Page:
Paula A. Johnson 

Wellesley College named Dr. Paula A. Johnson, a Harvard Medical School professor, as president, making her the first African American to ever head the school, the Boston Globe reports.

Johnson in July will officially replace H. Kim Bottomly, who announced in April that she would be stepping down after nine years of service. 


Johnson, who will become the 14th president of the women’s liberal arts college, said that as its first African-American president, she feels she has a special duty toward the school, the Globe reports, promising to work to “strengthen and [deepen]” the college’s diversity, while also ensuring “that our residential experience is taking full advantage of that diversity, that our young women are really experiencing all the richness that that diversity brings on campus.”

“For someone who looks like me, a black woman, to become president of Wellesley College—it is so inspiring to me. She truly embodies black excellence,” Wellesley sophomore Gabrielle Taylor told the Globe Thursday.

Johnson also signaled the importance of the university in preparing students to be well-equipped for the expanding leadership opportunities for women and for addressing the continuing disparities in women’s employment and health care options, the Globe reports.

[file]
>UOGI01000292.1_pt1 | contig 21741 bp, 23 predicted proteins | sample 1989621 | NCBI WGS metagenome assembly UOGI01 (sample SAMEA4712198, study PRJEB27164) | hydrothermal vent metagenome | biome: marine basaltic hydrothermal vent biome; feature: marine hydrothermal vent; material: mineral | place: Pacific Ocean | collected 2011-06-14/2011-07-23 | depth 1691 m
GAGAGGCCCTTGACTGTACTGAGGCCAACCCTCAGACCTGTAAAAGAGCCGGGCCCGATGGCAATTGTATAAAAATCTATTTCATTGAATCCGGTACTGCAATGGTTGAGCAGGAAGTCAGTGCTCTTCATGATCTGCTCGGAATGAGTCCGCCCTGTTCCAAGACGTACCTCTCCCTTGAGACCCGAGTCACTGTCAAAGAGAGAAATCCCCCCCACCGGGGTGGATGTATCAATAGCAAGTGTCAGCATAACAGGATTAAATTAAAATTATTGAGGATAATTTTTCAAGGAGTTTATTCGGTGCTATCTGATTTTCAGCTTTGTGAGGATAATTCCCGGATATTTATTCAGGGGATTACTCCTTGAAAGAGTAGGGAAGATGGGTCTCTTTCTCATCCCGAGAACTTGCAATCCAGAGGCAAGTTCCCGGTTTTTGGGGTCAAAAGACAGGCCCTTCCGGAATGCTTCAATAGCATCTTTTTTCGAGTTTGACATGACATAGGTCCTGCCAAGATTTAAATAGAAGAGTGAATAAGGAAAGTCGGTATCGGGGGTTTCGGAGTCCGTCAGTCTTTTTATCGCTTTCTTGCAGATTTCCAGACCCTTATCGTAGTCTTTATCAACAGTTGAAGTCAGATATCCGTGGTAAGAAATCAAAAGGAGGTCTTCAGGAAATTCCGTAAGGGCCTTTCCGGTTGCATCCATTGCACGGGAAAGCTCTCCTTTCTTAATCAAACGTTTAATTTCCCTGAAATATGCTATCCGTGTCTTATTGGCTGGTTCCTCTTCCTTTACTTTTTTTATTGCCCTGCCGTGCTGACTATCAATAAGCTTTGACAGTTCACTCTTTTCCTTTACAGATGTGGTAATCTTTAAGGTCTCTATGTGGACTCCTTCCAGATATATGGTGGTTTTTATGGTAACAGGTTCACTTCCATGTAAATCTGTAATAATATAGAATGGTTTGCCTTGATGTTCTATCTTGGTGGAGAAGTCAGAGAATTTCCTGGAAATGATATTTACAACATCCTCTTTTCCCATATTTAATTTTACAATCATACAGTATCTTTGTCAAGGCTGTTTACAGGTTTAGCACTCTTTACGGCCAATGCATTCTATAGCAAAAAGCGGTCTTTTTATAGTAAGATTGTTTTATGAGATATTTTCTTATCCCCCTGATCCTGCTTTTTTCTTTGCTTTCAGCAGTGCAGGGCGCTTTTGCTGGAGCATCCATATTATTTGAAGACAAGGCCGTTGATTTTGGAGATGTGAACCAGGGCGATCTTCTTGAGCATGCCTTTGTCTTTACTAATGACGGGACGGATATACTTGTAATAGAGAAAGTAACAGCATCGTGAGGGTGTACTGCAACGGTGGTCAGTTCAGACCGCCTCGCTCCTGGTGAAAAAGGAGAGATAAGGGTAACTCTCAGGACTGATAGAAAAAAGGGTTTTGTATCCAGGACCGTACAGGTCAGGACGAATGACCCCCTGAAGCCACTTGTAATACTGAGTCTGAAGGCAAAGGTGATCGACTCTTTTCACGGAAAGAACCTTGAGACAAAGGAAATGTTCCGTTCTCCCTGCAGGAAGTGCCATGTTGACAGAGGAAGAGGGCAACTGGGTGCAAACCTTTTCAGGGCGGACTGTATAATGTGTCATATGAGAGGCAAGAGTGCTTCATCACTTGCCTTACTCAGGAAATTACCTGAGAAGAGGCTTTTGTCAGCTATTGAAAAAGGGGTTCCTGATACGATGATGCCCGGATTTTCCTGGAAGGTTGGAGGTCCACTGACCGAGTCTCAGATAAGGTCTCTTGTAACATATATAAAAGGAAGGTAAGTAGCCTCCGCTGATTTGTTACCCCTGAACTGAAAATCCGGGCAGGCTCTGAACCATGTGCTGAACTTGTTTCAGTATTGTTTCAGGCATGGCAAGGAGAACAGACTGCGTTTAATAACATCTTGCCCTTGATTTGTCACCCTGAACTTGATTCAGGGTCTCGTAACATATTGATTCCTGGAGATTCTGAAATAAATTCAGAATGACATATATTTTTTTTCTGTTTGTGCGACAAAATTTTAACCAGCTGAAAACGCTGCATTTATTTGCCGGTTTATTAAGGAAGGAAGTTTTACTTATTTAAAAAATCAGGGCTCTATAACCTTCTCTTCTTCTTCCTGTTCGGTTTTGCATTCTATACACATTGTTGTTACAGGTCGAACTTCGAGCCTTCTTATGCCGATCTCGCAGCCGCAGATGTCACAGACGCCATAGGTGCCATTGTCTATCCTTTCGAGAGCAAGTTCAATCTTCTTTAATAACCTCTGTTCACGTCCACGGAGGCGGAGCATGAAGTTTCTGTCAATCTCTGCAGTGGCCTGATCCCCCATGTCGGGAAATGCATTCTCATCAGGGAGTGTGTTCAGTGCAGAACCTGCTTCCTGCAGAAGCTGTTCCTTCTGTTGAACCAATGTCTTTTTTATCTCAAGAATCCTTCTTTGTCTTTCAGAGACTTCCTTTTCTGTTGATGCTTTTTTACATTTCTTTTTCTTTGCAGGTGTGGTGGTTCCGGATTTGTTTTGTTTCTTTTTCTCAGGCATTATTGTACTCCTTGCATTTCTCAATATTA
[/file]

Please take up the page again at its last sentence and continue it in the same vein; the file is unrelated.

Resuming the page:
“Wellesley could not be more relevant today in terms of its role in providing an outstanding liberal arts education, which we know is so critical to developing the next generation and to the future of our world,” she said.


Johnson, 54, is a professor at the Harvard T.H. Chan School of Public Health and a physician at Brigham and Women’s Hospital. She is also the chief of the Division of Women’s Health at Brigham and Women’s Hospital and is founder and executive director of the Brigham and Women’s Mary Horrigan Connors Center for Women’s Health & Gender Biology.

Johnson was unanimously recommended by a committee of students, alumnae, trustees, faculty and staff. 


“Even among a superb group of candidates, Dr. Johnson stood out through her record as a scholar and leader, together with her passion for women’s advancement, education, and well-being, the energy and insights she conveyed in our discussions, and her enthusiasm for Wellesley,” college trustee and chairwoman of the search committee Debora de Hoyos acknowledged in a statement, according to the Globe. 

Read more at the Boston Globe

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